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Today's Stichomancy for Elizabeth Taylor

The first excerpt represents the element of Air. It speaks of mental influences and the process of thought, and is drawn from The Dynamiter by Robert Louis Stevenson and Fanny Van De Grift Stevenson:

before St. Martin's-in-the-Fields, wavering like a drunken man; the passers-by regarding him with eyes in which he read, as in a glass, an image of the terror and horror that dwelt within his own.

'I am afraid you are very ill, sir,' observed a woman, stopping and gazing hard in his face. 'Can I do anything to help you?'

'Ill?' said M'Guire. 'O God!' And then, recovering some shadow of his self-command, 'Chronic, madam,' said he: 'a long course of the dumb ague. But since you are so compassionate - an errand that I lack the strength to carry

The second excerpt represents the element of Fire. It speaks of emotional influences and base passions, and is drawn from Little Women by Louisa May Alcott:

and told the story in my topsy-turvy way, and his wife heard, and said so kindly, `Take it, Thomas, and oblige the young lady. I'd do as much for our Jimmy any day if I had a spire of hair worth selling."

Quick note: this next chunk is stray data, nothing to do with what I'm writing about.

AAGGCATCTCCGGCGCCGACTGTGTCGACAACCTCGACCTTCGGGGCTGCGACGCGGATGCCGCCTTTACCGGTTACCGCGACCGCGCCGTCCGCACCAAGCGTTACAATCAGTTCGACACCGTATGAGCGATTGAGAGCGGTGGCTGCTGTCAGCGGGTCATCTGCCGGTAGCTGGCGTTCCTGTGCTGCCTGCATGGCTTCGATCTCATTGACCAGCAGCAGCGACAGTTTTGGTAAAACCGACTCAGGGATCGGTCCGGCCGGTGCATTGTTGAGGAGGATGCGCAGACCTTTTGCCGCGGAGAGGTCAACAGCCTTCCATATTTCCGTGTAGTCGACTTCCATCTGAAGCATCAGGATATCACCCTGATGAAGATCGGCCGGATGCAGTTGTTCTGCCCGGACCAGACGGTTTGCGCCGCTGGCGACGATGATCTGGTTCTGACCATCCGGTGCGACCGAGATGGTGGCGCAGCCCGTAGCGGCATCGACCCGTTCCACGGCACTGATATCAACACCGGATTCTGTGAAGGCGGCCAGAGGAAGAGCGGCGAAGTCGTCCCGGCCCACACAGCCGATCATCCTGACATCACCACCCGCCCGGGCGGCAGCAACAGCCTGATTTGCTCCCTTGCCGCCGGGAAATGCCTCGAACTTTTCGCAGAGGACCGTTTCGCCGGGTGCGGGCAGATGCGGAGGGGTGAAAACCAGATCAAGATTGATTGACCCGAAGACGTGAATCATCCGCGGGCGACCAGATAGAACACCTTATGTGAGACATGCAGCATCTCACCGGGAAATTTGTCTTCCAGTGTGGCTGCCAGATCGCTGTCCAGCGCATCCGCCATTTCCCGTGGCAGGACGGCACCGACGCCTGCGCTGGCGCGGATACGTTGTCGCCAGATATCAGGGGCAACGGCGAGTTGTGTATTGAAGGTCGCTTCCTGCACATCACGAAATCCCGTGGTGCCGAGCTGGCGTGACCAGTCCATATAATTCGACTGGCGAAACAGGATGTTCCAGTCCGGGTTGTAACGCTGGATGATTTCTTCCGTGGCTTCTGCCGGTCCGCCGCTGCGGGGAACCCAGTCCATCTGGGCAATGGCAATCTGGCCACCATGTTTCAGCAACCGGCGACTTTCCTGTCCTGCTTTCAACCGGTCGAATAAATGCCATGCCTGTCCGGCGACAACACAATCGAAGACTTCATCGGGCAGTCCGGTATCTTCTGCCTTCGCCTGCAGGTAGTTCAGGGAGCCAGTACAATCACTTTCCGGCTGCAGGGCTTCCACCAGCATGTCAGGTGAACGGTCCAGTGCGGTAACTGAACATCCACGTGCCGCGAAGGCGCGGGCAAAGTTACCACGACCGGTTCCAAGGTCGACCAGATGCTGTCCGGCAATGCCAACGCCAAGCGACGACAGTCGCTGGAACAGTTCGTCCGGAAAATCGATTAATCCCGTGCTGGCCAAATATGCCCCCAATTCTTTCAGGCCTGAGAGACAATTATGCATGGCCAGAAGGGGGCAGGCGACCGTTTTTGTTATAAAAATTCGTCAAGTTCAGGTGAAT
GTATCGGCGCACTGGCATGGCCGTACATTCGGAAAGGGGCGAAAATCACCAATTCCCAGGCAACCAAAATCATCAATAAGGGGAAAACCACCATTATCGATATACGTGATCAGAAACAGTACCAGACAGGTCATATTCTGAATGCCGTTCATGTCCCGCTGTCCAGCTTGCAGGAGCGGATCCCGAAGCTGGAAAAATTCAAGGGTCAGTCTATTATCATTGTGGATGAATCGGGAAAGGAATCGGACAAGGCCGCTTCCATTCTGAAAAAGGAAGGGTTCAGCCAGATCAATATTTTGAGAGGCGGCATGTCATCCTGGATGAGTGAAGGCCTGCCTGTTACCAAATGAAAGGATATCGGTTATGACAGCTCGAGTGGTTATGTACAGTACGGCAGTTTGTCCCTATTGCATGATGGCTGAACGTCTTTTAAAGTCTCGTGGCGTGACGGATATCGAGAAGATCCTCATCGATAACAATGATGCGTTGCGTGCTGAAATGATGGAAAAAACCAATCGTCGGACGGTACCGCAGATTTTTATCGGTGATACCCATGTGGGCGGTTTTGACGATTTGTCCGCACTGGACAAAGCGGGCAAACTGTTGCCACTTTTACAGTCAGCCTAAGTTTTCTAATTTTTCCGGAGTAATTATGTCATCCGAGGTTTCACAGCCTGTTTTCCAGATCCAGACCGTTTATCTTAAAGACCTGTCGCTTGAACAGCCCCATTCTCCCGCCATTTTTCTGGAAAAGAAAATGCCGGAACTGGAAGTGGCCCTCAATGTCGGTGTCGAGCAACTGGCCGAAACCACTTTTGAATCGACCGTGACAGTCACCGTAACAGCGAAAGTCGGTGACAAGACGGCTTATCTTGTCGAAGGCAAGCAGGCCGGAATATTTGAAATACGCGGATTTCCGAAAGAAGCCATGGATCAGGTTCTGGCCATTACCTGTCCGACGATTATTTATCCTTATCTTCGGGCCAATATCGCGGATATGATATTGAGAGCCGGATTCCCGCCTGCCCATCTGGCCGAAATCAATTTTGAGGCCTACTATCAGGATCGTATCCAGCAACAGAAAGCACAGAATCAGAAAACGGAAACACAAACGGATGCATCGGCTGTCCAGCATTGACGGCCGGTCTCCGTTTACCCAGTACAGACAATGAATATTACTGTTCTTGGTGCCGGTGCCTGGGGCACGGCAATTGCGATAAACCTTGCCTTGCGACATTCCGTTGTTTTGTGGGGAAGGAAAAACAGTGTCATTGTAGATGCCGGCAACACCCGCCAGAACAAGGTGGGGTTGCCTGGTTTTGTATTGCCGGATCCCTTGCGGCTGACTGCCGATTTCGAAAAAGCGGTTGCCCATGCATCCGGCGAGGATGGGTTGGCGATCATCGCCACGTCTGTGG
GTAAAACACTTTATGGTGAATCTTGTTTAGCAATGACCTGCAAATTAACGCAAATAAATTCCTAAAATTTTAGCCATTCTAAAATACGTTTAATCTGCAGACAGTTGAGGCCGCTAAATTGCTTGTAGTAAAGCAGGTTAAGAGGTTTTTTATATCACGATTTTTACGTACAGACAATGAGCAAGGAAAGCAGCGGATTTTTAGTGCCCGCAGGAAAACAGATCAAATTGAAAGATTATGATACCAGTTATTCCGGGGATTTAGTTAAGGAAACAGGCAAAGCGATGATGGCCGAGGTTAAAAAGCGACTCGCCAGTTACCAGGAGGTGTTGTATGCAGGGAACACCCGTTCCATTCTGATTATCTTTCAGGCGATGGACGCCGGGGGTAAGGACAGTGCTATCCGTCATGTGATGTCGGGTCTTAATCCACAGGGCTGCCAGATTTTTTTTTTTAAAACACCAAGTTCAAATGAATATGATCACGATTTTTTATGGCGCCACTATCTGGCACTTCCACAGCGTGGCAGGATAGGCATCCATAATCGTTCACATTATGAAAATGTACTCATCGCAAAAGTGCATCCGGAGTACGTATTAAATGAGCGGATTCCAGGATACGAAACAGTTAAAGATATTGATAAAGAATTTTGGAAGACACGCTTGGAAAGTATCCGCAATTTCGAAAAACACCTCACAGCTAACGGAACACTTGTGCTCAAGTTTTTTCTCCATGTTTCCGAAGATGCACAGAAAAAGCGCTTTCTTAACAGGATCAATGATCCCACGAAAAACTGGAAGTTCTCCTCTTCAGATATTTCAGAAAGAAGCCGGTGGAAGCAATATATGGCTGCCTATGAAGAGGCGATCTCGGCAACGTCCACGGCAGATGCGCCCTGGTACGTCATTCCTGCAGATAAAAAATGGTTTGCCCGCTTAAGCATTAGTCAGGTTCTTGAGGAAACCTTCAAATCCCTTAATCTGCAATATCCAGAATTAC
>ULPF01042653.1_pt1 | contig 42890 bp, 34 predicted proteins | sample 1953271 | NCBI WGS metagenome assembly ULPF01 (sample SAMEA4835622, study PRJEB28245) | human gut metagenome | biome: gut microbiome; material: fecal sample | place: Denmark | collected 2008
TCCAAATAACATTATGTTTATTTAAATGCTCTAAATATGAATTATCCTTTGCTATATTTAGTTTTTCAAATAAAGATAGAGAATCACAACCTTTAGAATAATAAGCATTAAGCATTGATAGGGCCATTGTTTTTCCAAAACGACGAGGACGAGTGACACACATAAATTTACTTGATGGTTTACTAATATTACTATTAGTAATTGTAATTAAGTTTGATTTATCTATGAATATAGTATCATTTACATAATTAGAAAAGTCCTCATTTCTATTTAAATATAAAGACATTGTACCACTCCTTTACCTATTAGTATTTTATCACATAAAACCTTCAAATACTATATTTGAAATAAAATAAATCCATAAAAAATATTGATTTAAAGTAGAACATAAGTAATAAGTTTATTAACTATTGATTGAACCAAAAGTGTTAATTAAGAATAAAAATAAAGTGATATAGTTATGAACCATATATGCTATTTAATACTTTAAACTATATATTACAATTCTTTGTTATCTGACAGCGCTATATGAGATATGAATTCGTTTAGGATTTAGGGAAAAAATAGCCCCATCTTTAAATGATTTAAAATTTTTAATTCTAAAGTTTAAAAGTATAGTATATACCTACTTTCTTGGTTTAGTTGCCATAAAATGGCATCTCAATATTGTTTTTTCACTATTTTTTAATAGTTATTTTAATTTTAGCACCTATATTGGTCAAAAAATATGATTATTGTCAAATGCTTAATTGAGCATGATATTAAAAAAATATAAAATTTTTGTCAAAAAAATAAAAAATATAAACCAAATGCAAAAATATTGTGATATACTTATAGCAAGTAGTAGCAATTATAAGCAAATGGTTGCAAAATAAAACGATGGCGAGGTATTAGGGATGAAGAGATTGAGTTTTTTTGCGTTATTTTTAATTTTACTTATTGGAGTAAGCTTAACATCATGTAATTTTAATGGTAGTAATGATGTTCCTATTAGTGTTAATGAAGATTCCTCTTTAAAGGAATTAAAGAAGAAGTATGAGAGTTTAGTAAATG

"Who was Jimmy?" asked Amy, who liked to have things explained as they went along.

"Her son, she said, who was in the army. How friendly such things make strangers feel, don't they? She talked away all the time the man clipped, and diverted my mind nicely."

"Didn't you feel dreadfully when the first cut came?" asked Meg, with a shiver.

"I took a last look at my hair while the man got his things,


Little Women
The third excerpt represents the element of Water. It speaks of pure spiritual influences and feelings of love, and is drawn from Somebody's Little Girl by Martha Young:

down--maybe into the heart of a worldwide violet there, off the edge of the cliff, such as Bessie Bell saw or fancied she saw.

So many Ladies.

Bessie Bell leaned against the little fluted post of the gallery to the cabin that she and Sister Helen Vincula lived in, and decided to herself that, strange as it was, yet was it true that the whole world was full of--Ladies.

There were yet stranger things for Bessie Bell to learn.

She had not for long played with those many little girls in all sorts of clothes, and with larger girls, and with boys,--some with short-striped-stocking-legs and some with long-striped-stocking-

The fourth excerpt represents the element of Earth. It speaks of physical influences and the impact of the unseen on the visible world, and is drawn from Macbeth by William Shakespeare:

Of horrid Hell, can come a Diuell more damn'd In euils, to top Macbeth

Mal. I grant him Bloody, Luxurious, Auaricious, False, Deceitfull, Sodaine, Malicious, smacking of euery sinne That ha's a name. But there's no bottome, none In my Voluptuousnesse: Your Wiues, your Daughters, Your Matrons, and your Maides, could not fill vp The Cesterne of my Lust, and my Desire All continent Impediments would ore-beare That did oppose my will. Better Macbeth,


Macbeth